Cities are the first point of entry for most migrants seeking work and shelter, and it is in cities where these migrants will attempt to integrate into existing settlements and realise their aspirations for a better life.
Typically, those cities experiencing the greatest impact from migration are often overwhelmed and unprepared to absorb the growing number of migrants. Currently, policy responses to migration are typically developed at the national level, and cities have limited authority or means to manage migration flows to urban centres. With the changing dynamics of migration, a new approach is needed that puts cities at the centre.
The Cities and Migration programme aims to generate new knowledge, promote analytical and collaborative approaches to key urban issues, and improve urban practices and policies related to cities and migration. It also aspires to become a local, national, and international coordination platform, knowledge hub and think tank for advocating new thinking on migration.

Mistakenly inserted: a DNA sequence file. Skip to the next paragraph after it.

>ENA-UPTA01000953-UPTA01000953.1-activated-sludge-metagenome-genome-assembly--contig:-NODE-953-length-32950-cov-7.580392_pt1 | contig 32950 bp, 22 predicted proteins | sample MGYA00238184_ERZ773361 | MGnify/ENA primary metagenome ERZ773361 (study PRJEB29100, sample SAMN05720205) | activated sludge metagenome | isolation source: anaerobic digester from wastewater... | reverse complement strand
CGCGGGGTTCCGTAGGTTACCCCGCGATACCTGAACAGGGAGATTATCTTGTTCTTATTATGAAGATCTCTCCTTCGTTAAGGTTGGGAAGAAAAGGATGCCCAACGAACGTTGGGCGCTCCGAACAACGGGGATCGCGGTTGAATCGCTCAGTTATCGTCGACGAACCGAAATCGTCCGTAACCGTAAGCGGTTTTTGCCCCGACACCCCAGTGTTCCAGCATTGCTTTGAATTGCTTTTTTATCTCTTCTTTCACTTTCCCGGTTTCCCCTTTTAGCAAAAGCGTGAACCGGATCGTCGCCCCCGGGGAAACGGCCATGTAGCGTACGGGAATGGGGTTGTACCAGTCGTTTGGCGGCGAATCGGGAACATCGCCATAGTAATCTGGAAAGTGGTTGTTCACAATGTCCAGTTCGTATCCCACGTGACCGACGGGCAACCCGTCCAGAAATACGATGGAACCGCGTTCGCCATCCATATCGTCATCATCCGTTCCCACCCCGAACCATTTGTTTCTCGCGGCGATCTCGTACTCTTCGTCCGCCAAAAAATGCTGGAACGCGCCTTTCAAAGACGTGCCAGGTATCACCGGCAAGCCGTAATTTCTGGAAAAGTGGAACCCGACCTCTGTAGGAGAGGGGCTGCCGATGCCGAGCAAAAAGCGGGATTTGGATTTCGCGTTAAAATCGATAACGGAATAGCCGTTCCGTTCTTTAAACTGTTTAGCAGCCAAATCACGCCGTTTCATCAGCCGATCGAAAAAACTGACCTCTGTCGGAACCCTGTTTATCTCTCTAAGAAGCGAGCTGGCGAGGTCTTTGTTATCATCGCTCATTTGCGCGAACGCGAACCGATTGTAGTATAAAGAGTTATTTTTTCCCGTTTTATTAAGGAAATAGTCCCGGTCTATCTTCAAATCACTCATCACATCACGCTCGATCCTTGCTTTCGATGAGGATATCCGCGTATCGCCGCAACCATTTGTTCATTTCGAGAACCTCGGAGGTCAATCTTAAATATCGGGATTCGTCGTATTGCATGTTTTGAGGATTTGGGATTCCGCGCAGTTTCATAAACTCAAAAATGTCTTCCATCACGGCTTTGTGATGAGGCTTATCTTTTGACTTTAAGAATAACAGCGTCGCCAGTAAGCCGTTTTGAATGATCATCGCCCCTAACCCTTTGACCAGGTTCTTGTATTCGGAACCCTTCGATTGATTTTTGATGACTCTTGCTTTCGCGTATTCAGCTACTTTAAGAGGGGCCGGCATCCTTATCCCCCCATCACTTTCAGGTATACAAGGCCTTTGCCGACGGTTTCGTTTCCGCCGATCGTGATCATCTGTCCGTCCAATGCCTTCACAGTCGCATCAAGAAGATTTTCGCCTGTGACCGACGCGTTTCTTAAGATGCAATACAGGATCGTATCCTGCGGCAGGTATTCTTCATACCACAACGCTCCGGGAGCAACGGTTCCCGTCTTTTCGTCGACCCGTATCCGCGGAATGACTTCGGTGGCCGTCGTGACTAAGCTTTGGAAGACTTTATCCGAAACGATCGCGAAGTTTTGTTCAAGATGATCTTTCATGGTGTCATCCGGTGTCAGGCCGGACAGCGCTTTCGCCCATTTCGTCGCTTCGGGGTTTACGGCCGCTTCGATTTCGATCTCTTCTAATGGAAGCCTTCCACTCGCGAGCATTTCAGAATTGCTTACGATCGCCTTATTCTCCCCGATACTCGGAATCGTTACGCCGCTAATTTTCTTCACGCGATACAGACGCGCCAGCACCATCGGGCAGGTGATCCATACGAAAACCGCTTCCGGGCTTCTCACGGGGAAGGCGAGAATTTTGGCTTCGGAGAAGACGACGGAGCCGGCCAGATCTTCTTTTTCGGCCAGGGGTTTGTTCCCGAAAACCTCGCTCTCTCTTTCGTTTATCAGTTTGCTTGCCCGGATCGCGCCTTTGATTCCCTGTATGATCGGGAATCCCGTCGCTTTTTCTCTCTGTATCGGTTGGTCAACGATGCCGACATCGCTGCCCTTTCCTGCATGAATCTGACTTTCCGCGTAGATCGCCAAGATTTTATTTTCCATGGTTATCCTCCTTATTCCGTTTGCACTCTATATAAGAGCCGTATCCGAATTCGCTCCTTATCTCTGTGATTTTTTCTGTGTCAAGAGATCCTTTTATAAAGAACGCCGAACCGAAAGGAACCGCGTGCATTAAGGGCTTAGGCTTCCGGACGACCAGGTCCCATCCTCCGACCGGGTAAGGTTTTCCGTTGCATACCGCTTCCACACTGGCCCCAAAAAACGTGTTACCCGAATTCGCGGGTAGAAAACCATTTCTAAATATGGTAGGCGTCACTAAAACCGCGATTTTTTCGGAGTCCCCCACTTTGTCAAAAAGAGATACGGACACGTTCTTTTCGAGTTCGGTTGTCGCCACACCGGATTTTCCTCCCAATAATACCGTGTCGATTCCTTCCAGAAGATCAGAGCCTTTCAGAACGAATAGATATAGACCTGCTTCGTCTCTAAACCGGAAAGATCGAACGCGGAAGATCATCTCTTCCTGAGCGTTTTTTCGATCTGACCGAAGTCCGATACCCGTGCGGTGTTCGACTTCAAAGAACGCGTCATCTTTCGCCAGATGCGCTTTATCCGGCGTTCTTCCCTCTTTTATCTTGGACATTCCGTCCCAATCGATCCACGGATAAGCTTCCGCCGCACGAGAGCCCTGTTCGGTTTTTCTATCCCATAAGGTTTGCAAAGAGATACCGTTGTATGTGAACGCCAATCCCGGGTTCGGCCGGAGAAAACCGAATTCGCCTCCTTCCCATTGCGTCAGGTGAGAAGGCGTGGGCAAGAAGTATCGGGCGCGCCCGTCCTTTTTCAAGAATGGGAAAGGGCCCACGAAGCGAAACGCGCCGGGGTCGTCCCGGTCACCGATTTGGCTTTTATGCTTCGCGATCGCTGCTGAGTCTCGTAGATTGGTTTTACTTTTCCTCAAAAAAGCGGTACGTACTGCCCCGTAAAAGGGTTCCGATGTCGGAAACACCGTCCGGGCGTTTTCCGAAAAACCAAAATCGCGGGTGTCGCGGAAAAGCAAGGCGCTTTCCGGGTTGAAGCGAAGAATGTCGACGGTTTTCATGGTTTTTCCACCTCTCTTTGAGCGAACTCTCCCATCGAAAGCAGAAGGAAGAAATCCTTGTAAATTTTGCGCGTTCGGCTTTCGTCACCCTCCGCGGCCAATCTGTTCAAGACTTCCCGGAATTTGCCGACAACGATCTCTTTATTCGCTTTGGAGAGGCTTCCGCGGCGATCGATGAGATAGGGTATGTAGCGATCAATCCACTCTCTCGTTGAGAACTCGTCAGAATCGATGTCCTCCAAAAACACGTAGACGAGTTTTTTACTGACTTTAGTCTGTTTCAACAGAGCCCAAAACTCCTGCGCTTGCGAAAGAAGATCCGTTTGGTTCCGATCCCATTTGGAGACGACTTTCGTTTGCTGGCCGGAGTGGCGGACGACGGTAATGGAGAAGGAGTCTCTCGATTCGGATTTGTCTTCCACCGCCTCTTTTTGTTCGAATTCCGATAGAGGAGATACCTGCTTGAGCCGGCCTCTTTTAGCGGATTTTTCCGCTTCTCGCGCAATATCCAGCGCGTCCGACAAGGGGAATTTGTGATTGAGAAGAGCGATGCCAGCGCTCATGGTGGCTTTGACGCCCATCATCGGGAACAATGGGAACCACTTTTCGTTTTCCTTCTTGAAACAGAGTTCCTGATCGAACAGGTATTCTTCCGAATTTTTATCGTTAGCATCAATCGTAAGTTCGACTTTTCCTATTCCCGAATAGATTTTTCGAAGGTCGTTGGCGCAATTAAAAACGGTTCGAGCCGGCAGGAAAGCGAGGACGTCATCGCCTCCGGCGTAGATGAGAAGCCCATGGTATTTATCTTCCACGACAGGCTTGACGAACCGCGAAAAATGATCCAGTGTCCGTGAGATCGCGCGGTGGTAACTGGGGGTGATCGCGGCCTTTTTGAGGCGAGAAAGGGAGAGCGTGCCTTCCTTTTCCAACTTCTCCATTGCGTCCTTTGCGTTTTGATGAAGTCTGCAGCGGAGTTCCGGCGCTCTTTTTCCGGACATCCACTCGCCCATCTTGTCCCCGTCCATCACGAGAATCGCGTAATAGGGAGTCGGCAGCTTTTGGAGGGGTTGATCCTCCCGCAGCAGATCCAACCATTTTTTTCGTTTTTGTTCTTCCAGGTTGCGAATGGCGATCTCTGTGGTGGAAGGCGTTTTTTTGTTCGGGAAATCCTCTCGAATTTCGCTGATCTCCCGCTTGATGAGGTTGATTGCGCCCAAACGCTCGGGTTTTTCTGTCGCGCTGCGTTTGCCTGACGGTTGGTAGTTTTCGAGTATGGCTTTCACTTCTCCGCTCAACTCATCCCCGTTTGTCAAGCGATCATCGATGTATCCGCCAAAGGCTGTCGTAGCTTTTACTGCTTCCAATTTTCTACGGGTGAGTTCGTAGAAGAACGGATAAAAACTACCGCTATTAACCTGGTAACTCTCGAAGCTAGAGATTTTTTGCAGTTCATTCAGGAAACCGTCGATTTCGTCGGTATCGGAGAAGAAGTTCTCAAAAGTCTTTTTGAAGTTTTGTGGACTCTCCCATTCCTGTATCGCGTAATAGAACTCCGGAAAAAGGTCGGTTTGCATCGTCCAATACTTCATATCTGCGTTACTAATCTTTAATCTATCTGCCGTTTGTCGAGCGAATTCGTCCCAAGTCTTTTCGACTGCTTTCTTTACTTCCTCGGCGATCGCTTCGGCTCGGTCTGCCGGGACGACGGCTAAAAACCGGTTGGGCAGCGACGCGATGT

It seeks to achieve its objectives by supporting pilots for evidence-based approaches and policies, facilitating partnerships and dialogues to advance practice and policy, and generating policy-relevant data and knowledge. These activities are designed to help cities and countries contribute directly to global agendas, including Agenda 2030 and the Global Compact for Migration.
The programme will have a strong gender component. Migration is a highly gendered process, with women, men, girls and boys experiencing different risks and vulnerabilities. The programme will examine the gendered differences of urban migration patterns and characteristics and build evidence-based knowledge designed to make urban migration safer and rewarding for both males and females.
The Cities and Migration programme is funded by the Swiss Development Cooperation.